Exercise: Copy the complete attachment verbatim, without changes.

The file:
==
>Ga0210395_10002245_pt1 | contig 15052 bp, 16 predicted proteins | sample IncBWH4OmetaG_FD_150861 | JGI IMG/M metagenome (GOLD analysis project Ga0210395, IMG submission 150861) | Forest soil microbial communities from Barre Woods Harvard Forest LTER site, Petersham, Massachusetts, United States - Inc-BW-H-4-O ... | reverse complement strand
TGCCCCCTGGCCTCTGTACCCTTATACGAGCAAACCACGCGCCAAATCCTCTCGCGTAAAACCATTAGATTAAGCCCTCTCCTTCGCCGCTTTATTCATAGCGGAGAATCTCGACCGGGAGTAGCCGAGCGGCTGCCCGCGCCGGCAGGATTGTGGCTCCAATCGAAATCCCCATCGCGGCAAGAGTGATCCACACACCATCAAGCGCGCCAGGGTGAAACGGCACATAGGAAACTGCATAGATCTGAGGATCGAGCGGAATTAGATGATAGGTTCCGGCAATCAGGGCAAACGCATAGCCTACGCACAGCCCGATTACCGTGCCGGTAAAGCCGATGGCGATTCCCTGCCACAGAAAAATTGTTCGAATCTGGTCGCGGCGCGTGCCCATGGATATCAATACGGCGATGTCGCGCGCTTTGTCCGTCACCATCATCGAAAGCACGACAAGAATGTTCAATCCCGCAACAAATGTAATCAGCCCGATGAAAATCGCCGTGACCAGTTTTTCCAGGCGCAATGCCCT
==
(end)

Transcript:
>Ga0210395_10002245_pt1 | contig 15052 bp, 16 predicted proteins | sample IncBWH4OmetaG_FD_150861 | JGI IMG/M metagenome (GOLD analysis project Ga0210395, IMG submission 150861) | Forest soil microbial communities from Barre Woods Harvard Forest LTER site, Petersham, Massachusetts, United States - Inc-BW-H-4-O ... | reverse complement strand
TGCCCCCTGGCCTCTGTACCCTTATACGAGCAAACCACGCGCCAAATCCTCTCGCGTAAAACCATTAGATTAAGCCCTCTCCTTCGCCGCTTTATTCATAGCGGAGAATCTCGACCGGGAGTAGCCGAGCGGCTGCCCGCGCCGGCAGGATTGTGGCTCCAATCGAAATCCCCATCGCGGCAAGAGTGATCCACACACCATCAAGCGCGCCAGGGTGAAACGGCACATAGGAAACTGCATAGATCTGAGGATCGAGCGGAATTAGATGATAGGTTCCGGCAATCAGGGCAAACGCATAGCCTACGCACAGCCCGATTACCGTGCCGGTAAAGCCGATGGCGATTCCCTGCCACAGAAAAATTGTTCGAATCTGGTCGCGGCGCGTGCCCATGGATATCAATACGGCGATGTCGCGCGCTTTGTCCGTCACCATCATCGAAAGCACGACAAGAATGTTCAATCCCGCAACAAATGTAATCAGCCCGATGAAAATCGCCGTGACCAGTTTTTCCAGGCGCAATGCCCT